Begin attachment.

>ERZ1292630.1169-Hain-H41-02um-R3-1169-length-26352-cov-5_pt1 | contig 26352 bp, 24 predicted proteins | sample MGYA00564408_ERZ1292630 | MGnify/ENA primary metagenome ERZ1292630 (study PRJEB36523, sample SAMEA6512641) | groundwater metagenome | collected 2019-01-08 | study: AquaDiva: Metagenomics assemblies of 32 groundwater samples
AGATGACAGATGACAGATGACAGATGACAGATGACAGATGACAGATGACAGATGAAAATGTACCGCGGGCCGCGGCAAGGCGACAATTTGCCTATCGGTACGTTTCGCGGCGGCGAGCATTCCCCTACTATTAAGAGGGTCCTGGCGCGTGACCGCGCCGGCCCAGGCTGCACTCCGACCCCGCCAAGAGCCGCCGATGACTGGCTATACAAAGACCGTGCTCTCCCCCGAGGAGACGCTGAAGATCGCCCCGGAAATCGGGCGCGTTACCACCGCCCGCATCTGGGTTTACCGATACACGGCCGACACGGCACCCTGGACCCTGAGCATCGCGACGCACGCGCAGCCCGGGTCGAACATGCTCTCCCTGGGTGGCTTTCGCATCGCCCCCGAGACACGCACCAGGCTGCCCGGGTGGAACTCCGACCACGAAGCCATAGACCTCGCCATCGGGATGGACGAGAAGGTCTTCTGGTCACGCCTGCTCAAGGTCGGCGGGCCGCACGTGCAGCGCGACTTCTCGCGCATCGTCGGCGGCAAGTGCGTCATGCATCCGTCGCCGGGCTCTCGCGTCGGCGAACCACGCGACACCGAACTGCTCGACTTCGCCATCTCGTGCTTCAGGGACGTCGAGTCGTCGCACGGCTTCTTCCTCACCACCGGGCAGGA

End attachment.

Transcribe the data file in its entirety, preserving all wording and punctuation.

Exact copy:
>ERZ1292630.1169-Hain-H41-02um-R3-1169-length-26352-cov-5_pt1 | contig 26352 bp, 24 predicted proteins | sample MGYA00564408_ERZ1292630 | MGnify/ENA primary metagenome ERZ1292630 (study PRJEB36523, sample SAMEA6512641) | groundwater metagenome | collected 2019-01-08 | study: AquaDiva: Metagenomics assemblies of 32 groundwater samples
AGATGACAGATGACAGATGACAGATGACAGATGACAGATGACAGATGACAGATGAAAATGTACCGCGGGCCGCGGCAAGGCGACAATTTGCCTATCGGTACGTTTCGCGGCGGCGAGCATTCCCCTACTATTAAGAGGGTCCTGGCGCGTGACCGCGCCGGCCCAGGCTGCACTCCGACCCCGCCAAGAGCCGCCGATGACTGGCTATACAAAGACCGTGCTCTCCCCCGAGGAGACGCTGAAGATCGCCCCGGAAATCGGGCGCGTTACCACCGCCCGCATCTGGGTTTACCGATACACGGCCGACACGGCACCCTGGACCCTGAGCATCGCGACGCACGCGCAGCCCGGGTCGAACATGCTCTCCCTGGGTGGCTTTCGCATCGCCCCCGAGACACGCACCAGGCTGCCCGGGTGGAACTCCGACCACGAAGCCATAGACCTCGCCATCGGGATGGACGAGAAGGTCTTCTGGTCACGCCTGCTCAAGGTCGGCGGGCCGCACGTGCAGCGCGACTTCTCGCGCATCGTCGGCGGCAAGTGCGTCATGCATCCGTCGCCGGGCTCTCGCGTCGGCGAACCACGCGACACCGAACTGCTCGACTTCGCCATCTCGTGCTTCAGGGACGTCGAGTCGTCGCACGGCTTCTTCCTCACCACCGGGCAGGA